Your case officer, Carolan Hunter, therefore gave me incorrect information.

It is my concern that your case officers are being advised that when assessing a data controller’s compliance with the DPA following a S42 request, they should not consider a data controller’s compliance or otherwise with the requirements of S10(1). That is a big failure and frankly not good enough.

It took 4 months for them to respond to the last complaint on this matter, so don’t hold your breath.

Accessible Single Deck Buses

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Jul 152016

On the way home from the Yorkshire Show on Tuesday, this happened:

To cut a long story short, I caught a single deck bus that had no wheelchair ramp or wheelchair space.

I thought that was illegal because all single deck buses must be accessible as of 1st January 2016. This is set out in S175 of the Equality Act 2010 as explained by Regulation 3(2) of the Public Service Vehicle Accessibility Regulations 2000. However there’s an interesting exemption; Regulation 4(f) states that a vehicle need not comply provided it is:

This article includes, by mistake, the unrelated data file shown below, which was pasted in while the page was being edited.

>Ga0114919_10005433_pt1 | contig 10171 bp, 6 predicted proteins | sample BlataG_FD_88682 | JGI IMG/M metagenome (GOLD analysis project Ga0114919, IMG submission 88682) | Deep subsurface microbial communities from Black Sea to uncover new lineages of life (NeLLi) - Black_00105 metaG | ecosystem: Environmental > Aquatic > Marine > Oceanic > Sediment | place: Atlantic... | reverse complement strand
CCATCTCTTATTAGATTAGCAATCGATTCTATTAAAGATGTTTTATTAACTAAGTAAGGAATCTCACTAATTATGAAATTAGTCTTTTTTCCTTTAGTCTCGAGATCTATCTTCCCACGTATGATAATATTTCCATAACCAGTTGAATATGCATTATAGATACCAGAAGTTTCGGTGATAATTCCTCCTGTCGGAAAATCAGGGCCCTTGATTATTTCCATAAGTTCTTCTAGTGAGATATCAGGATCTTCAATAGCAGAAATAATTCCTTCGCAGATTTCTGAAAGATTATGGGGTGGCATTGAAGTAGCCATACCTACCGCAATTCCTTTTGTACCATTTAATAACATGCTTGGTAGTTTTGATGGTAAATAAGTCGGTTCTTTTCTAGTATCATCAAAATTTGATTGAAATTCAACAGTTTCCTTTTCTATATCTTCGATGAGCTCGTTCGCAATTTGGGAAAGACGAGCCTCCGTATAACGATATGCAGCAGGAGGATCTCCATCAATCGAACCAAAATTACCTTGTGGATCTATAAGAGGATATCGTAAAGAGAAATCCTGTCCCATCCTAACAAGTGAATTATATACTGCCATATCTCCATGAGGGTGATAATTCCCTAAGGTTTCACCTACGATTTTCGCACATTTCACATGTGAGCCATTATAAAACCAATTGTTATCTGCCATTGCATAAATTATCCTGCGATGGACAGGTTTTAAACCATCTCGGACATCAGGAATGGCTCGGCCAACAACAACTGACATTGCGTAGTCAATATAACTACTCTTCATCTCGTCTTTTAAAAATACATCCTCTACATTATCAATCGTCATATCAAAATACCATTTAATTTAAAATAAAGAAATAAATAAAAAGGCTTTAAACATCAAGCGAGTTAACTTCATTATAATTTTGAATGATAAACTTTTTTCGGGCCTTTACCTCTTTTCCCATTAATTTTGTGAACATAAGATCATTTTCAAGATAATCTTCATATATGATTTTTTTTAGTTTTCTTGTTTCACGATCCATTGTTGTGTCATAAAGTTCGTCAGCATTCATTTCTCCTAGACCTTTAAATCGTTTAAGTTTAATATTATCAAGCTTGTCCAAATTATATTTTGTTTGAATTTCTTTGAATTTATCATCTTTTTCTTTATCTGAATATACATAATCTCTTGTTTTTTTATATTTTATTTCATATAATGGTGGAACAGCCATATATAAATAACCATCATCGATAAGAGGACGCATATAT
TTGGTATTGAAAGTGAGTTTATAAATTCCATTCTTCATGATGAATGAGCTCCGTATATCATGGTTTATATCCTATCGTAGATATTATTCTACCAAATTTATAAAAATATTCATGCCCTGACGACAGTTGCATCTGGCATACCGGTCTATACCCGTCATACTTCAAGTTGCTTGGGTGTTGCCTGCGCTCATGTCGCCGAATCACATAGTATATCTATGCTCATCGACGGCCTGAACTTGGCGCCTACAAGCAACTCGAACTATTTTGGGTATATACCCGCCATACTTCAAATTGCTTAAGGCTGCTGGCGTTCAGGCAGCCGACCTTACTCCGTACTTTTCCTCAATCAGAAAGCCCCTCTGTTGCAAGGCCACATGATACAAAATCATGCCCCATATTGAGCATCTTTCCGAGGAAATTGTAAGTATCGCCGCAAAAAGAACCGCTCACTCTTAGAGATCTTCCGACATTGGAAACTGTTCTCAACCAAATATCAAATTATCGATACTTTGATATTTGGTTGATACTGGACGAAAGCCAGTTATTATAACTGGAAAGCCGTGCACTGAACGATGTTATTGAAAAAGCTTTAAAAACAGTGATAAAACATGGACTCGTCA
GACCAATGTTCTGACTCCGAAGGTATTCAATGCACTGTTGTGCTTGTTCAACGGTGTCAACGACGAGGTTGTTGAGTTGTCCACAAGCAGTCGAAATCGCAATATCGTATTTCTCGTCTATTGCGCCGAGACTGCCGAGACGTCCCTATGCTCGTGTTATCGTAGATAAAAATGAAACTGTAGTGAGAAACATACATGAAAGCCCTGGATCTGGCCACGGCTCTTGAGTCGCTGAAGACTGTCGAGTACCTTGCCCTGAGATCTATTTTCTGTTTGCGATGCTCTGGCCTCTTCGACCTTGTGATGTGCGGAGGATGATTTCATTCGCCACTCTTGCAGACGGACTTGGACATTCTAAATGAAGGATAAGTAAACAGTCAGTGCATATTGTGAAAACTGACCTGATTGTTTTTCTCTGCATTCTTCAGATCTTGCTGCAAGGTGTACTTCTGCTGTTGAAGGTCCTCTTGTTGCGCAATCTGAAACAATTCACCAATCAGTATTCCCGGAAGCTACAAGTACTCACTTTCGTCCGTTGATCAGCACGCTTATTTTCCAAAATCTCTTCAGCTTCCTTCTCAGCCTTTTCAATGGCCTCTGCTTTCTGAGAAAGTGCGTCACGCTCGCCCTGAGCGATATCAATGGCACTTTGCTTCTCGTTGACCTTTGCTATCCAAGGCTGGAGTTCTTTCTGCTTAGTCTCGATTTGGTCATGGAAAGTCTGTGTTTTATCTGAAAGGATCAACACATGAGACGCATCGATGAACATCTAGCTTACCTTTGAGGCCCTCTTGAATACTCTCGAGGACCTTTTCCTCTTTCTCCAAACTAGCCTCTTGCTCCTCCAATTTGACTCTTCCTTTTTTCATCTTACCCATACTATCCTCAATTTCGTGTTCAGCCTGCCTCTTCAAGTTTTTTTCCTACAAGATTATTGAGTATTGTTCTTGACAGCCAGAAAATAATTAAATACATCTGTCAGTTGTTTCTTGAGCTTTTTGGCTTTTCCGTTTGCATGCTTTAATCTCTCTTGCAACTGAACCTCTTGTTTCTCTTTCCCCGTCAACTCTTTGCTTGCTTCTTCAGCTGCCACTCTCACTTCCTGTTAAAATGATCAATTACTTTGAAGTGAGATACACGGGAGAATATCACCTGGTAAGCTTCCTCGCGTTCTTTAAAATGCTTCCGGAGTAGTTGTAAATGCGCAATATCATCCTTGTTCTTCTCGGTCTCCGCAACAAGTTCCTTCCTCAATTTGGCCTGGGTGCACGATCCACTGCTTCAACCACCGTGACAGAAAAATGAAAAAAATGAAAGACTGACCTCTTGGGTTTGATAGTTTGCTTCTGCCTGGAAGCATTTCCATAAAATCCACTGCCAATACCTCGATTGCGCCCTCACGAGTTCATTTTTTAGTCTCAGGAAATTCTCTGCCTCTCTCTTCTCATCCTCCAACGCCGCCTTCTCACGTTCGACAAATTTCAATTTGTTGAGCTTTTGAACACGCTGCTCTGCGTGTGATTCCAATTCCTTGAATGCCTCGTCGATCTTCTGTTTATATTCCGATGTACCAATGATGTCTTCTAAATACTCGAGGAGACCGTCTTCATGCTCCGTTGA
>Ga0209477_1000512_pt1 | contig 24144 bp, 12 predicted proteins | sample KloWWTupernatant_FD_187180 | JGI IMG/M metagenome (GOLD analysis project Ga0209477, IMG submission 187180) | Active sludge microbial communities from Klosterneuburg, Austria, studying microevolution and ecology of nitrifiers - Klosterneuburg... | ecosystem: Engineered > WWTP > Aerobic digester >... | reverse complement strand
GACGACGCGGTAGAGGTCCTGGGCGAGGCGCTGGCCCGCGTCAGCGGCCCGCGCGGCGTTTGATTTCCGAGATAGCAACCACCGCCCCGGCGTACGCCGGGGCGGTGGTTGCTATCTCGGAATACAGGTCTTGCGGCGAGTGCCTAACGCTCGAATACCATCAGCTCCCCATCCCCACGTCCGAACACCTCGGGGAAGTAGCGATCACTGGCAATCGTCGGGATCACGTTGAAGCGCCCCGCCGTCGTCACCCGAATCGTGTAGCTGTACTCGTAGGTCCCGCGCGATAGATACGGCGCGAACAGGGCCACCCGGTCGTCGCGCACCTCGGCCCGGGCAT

a vehicle in respect of which twenty years have elapsed since the date of its first use on a road and which is not used to provide a local service or a scheduled service for more than 20 days in any calendar year.

This could create the silly anomaly that if the bus was (say) 19 years and 6 months old, it would be illegal to use it between 1st January 2016 and its 20th birthday, after which it could be used on up to 20 days per year. But as the bus was 20 years and 3 months old, this isn’t the case.